It is entirely within the realm of possibility that valuations for stocks have bottomed. They could conceivably rise for the next ten years or given some market moving news they could fall again beginning tomorrow. However, in the interest of fair comparison, it is not reasonable to use optimistic estimates of what earnings may be over the next twelve months. Instead, the true earnings of the S&P 500 over the past twelve months should be analyzed. This is more rigorous, since past twelve month earnings are known with certainty while future earnings are not. Furthermore, a clear-headed knowledge of the market's valuation will allow investors to better identify undervalued stocks. If the average TTM P/E for a stock on the S&P index is 17.9x and a good investment candidate is identified at a lower multiple, then we have identified a worthy idea for further consideration. Because TTM P/E is still only a snapshot, this is only a starting point for more rigorous due diligence.

Several stocks that stick out as undervalued at the present time are: AFLAC (NYSE:AFL) at 8.2x TTM earnings; Deere & Company (NYSE:DE) at 11x TTM earnings; International Business Machines (NYSE:IBM) at 14x TTM earnings; 3M Co. (NYSE:MMM) at 16.5x TTM earnings; Target Corp. (NYSE:TGT) at 14.2x TTM earnings; and The Travelers Co. (NYSE:TRV) at 12.85x TTM earnings.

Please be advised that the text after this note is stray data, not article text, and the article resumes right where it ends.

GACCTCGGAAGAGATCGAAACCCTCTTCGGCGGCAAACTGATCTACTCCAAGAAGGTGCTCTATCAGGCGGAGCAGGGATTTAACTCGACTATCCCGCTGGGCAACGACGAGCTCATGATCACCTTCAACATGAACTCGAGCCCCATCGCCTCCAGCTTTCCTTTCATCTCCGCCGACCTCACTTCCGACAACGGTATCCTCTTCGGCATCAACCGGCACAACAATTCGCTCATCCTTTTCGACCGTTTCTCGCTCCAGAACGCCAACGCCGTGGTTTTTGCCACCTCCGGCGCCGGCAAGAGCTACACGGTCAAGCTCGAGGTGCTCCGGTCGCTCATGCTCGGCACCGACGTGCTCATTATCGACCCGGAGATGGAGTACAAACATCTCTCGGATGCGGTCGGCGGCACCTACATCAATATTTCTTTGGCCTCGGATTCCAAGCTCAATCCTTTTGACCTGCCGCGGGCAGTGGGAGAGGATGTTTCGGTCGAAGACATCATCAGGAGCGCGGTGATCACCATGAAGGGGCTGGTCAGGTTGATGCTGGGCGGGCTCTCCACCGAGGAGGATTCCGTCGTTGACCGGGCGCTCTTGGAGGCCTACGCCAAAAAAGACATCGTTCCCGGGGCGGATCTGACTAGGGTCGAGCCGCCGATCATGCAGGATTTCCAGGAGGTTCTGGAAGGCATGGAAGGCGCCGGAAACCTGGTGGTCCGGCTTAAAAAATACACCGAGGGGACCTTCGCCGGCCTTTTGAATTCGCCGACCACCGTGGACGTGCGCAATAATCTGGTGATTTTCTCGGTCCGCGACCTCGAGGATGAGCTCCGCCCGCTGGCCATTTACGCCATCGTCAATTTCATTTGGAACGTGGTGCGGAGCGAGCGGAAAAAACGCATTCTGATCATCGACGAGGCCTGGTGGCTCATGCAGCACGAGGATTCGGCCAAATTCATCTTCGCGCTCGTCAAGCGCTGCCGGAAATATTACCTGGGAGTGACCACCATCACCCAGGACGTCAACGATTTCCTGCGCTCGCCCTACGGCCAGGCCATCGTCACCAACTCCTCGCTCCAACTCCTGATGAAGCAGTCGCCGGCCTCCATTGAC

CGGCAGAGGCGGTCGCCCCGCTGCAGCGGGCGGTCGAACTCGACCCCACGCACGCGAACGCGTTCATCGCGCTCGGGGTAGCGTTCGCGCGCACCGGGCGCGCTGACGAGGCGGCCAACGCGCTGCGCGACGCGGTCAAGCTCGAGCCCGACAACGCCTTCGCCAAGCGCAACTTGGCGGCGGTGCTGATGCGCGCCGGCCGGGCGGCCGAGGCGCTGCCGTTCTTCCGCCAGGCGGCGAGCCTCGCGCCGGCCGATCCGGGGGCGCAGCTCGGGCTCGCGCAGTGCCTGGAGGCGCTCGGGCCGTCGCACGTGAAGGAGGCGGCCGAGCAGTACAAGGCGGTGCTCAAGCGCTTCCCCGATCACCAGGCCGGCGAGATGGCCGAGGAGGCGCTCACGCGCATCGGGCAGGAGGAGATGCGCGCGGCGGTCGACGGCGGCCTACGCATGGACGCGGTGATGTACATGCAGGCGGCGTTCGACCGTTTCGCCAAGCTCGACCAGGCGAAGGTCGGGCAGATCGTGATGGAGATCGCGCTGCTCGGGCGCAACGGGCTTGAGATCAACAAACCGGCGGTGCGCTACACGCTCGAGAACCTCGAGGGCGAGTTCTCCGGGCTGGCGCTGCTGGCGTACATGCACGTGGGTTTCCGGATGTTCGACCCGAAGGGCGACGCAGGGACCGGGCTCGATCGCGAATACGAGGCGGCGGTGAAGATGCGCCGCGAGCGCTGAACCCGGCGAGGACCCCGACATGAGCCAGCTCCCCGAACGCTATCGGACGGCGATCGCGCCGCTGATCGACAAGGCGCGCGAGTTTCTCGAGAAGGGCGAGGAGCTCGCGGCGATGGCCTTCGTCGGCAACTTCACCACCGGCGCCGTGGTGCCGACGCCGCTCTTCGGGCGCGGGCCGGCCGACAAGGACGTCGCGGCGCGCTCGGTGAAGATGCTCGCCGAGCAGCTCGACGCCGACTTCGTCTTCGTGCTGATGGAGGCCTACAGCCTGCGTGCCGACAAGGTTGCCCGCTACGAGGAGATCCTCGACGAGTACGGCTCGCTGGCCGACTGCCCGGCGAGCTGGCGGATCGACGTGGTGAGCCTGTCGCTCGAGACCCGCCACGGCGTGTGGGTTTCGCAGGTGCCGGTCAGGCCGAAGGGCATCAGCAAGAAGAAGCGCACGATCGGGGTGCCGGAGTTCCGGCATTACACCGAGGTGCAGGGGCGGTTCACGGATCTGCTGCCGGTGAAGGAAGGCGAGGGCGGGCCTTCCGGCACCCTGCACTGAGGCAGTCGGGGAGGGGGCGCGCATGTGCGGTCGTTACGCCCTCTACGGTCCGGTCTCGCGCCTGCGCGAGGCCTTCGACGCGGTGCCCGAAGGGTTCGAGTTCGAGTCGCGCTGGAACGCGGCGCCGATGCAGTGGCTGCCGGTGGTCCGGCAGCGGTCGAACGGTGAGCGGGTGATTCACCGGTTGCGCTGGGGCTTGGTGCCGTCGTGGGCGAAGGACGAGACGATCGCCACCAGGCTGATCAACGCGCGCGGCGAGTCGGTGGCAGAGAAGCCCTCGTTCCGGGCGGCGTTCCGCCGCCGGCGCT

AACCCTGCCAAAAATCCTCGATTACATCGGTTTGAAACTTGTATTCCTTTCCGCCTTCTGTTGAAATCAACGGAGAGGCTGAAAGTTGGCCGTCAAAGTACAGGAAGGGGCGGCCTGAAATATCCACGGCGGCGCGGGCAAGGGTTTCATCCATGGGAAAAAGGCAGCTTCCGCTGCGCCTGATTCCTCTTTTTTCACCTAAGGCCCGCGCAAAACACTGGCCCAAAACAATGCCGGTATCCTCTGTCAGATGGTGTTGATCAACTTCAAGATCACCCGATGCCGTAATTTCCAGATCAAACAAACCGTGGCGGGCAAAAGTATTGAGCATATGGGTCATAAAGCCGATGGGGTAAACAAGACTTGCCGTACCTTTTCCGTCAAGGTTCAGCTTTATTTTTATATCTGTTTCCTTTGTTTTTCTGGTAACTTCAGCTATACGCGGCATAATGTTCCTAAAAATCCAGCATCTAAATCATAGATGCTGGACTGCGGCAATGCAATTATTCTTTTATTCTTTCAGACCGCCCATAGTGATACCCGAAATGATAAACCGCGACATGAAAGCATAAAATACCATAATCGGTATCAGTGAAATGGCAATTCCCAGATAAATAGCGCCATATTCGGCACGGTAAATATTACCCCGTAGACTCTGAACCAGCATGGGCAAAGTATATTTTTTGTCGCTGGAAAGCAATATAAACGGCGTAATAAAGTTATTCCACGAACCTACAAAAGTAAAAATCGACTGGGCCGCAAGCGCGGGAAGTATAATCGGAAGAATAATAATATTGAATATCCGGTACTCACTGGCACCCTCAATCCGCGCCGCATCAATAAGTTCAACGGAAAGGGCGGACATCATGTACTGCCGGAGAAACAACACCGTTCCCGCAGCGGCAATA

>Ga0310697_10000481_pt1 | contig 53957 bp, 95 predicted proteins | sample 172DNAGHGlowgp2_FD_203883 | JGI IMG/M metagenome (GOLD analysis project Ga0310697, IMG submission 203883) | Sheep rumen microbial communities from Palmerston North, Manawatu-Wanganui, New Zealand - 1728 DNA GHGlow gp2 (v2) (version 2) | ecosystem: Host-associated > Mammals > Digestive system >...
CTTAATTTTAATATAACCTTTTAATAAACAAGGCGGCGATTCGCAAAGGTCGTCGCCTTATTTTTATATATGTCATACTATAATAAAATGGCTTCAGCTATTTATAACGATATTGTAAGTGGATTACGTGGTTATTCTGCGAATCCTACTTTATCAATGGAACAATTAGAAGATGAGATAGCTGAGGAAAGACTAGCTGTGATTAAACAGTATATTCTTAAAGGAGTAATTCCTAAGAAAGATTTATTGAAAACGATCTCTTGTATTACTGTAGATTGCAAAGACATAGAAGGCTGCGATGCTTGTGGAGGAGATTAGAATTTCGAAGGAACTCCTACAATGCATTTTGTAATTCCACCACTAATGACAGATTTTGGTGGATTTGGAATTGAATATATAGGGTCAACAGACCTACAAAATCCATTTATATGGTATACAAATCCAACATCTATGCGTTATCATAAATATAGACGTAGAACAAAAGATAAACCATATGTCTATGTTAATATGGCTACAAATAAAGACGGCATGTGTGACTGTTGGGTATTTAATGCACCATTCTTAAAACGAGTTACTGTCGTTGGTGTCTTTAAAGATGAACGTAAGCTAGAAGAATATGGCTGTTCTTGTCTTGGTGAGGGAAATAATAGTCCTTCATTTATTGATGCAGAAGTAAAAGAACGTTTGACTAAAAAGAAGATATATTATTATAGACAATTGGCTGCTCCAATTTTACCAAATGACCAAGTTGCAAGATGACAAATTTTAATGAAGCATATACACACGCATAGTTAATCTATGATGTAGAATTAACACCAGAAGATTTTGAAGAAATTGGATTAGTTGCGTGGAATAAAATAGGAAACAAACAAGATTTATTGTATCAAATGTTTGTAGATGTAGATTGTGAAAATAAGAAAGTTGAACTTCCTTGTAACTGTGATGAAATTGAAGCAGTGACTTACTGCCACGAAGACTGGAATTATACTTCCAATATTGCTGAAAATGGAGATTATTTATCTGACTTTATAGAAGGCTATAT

It is also worth noting from Figure 1 that the largest stocks listed on the Dow are significantly undervalued relative to the S&P 500. Because late in a bull market large blue chips typically outperform and because they have lower valuation and better momentum, I expect the Dow Jones Industrial Average (NYSEARCA:DIA) to outperform the S&P 500 (NYSEARCA:SPY) over the short to medium term.

At the present time, I still maintain that the market is very exposed. With cyclical sectors underperforming, I expect a modest correction (5-10%) within the next several months. However, I also have no reason to expect a more drastic price reduction for risk assets. As such, each pullback is still likely to represent a buying opportunity. Alternatively, it is entirely reasonable to ignore the price movement of the market altogether and simply buy the most attractive reasonably valued issues.

1. Dr. Ed Yardeni, who tracks analysts' forward earnings estimates for the S&P 500 recently reported the average analyst expectation to be $113/share by year's end implying a 13.6x forward earnings multiple from Tuesday's closing price of 1540. The 13.7x multiple refers to data in Figure 1, excerpted from the Wall Street Journal, according to Birinyi Associates.

Disclosure: I am long IBM. I wrote this article myself, and it expresses my own opinions. I am not receiving compensation for it (other than from Seeking Alpha). I have no business relationship with any company whose stock is mentioned in this article.

About this article:

Author payment: $35 + $0.01/page view. Authors of PRO articles receive a minimum guaranteed payment of $150-500. Become a contributor »
Problem with this article? Please tell us. Disagree with this article? .